Single-screen movie theaters have morphed into multiplexes.
Local drug stores. Chains have bought them out.
Local book stores … though with the collapse of big chains (spurred partly by Amazon and avarice) a few are creeping back.
Seesaws. Though that’s the iconic symbol for playgrounds, I’ve only noticed one playground in the last 2 years that actually had a seesaw. Were they killed by liability lawyers?
Phone booths have been outmoded by cell phones.
Fewer rest stops on highways. Many have been removed in the last few years. I doubt that maintenance is that prohibitively expensive.
Fewer junk yards and rusting hulks in yards. Fewer, but still a lot of eyesores. If the old cars are useful, make use of them. If not, sell them as classics, or junk the hulks for spare parts or recycling.
© Norman Sperling, January 5, 2015
Chain stores have taken over even more than before. There are still regional and local stores but overall every covered shopping center looks and feels like every other one, and so does every big-box shopping center.
Many chains are now huge. Enormous numbers of small towns have a local grocery store, of sorts, because Dollar General and Family Dollar have spotted their niche. Lowe’s and Aldi are among many other big chains. Truck stops used to be largely Union 76; now they’re Love’s and Pilot/Flying J.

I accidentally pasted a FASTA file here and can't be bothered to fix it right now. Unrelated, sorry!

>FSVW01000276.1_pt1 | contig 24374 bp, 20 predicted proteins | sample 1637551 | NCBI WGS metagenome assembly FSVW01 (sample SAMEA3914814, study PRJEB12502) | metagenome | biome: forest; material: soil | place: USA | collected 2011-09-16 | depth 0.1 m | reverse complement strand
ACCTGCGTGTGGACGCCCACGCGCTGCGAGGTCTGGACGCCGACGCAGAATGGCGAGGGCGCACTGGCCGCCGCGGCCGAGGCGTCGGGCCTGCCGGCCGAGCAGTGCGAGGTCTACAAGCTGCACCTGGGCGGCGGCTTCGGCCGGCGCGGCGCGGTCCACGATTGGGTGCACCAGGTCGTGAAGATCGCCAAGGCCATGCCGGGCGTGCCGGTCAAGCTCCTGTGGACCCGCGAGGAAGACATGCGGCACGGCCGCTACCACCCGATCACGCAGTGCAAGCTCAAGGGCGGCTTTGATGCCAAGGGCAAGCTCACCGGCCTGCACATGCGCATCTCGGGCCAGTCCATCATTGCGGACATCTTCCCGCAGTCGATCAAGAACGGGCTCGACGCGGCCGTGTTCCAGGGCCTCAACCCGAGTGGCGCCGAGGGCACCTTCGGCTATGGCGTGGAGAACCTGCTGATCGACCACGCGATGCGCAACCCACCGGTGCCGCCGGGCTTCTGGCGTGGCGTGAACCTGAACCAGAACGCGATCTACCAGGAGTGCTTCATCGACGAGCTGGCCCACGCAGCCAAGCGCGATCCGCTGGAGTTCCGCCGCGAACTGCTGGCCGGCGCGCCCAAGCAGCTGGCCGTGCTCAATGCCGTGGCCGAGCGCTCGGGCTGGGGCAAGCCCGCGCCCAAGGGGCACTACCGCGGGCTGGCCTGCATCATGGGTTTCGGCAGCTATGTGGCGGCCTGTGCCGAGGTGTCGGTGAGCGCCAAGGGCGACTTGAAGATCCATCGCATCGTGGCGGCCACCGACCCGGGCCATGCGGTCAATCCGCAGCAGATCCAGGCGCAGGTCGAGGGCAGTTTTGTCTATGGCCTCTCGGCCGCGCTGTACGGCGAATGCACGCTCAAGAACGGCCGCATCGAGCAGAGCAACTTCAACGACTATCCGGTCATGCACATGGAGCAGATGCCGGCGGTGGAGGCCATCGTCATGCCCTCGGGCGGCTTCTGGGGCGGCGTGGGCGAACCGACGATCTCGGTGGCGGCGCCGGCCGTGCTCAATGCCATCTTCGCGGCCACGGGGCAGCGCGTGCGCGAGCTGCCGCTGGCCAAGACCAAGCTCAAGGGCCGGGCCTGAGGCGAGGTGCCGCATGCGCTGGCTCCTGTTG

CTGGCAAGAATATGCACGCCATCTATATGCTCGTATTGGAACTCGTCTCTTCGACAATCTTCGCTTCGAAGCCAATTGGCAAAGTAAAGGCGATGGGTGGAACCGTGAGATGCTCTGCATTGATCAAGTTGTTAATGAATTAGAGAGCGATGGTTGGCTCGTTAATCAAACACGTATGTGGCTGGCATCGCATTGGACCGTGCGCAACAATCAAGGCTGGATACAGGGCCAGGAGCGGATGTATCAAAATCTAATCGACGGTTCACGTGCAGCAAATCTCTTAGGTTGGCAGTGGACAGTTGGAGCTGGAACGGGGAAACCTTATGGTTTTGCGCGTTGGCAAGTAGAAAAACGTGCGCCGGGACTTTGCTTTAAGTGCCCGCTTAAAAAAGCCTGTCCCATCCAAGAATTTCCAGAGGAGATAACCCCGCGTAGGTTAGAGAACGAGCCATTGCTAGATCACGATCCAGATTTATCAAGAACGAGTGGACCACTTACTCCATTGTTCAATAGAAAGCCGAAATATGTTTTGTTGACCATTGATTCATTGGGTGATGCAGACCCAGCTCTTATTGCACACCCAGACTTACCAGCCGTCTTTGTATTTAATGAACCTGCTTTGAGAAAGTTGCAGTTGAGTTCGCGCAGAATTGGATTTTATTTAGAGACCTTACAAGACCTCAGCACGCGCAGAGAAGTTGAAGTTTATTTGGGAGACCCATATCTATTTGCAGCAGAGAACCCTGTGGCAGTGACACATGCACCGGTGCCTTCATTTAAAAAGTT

This has brought tremendous variety to places that formerly didn’t enjoy as much. Customers flock to Walmart not only because the prices are low and the quality acceptable, but also because the store has many tens of thousands of different items more than the local stores it replaced. Collectively, chain stores have unified the “American experience” about as much as the highway network and mass media.
Wineries have sprouted all over the map! Most of them probably don’t grow their own grapes, but the wineries themselves have enormously proliferated.
Good coffee is a phenomenon America owes mostly to Starbucks. You always could get a cup of coffee, but there used to be just one kind, and it wasn’t gourmet. Now even truck stops offer >5 types, most of them premium quality. For consumers, this is wonderful.
Cellphone towers uglify the landscape but serve the public. As spectacularly as cellphone service has grown, I still find myself in plenty of places with no service, or very little. I expect that when I go geologizing and nature walking. More surprising is the lack of signal in many RV camps and US routes. Cellphone towers seem ubiquitous but they aren’t all in my network.
Electronic message signs have sprung up on roads and elsewhere.
Firewood bundles are now for sale, often in self-serve stacks for a few bucks. People used to gather their own.
Singlewide and Doublewide mobile homes have largely replaced older, flimsier dwellings like shotgun shacks. Manufactured homes look awfully plain, and old, damaged ones are not rare or pretty, but I remember the shanties they replaced, and mobile homes are way better. They seem to last 30-40 years, which is way less than a sturdy house, but can handle a major part of a person’s or family’s life. Though a great many people find them the solution of choice for their budgets and situations, many towns don’t let them in. That’s a huge mistake. The image of “trailer trash” is not a total myth but slurs a lot of people of good character who, for various reasons, have to (or prefer to) make do on little cash -- like me.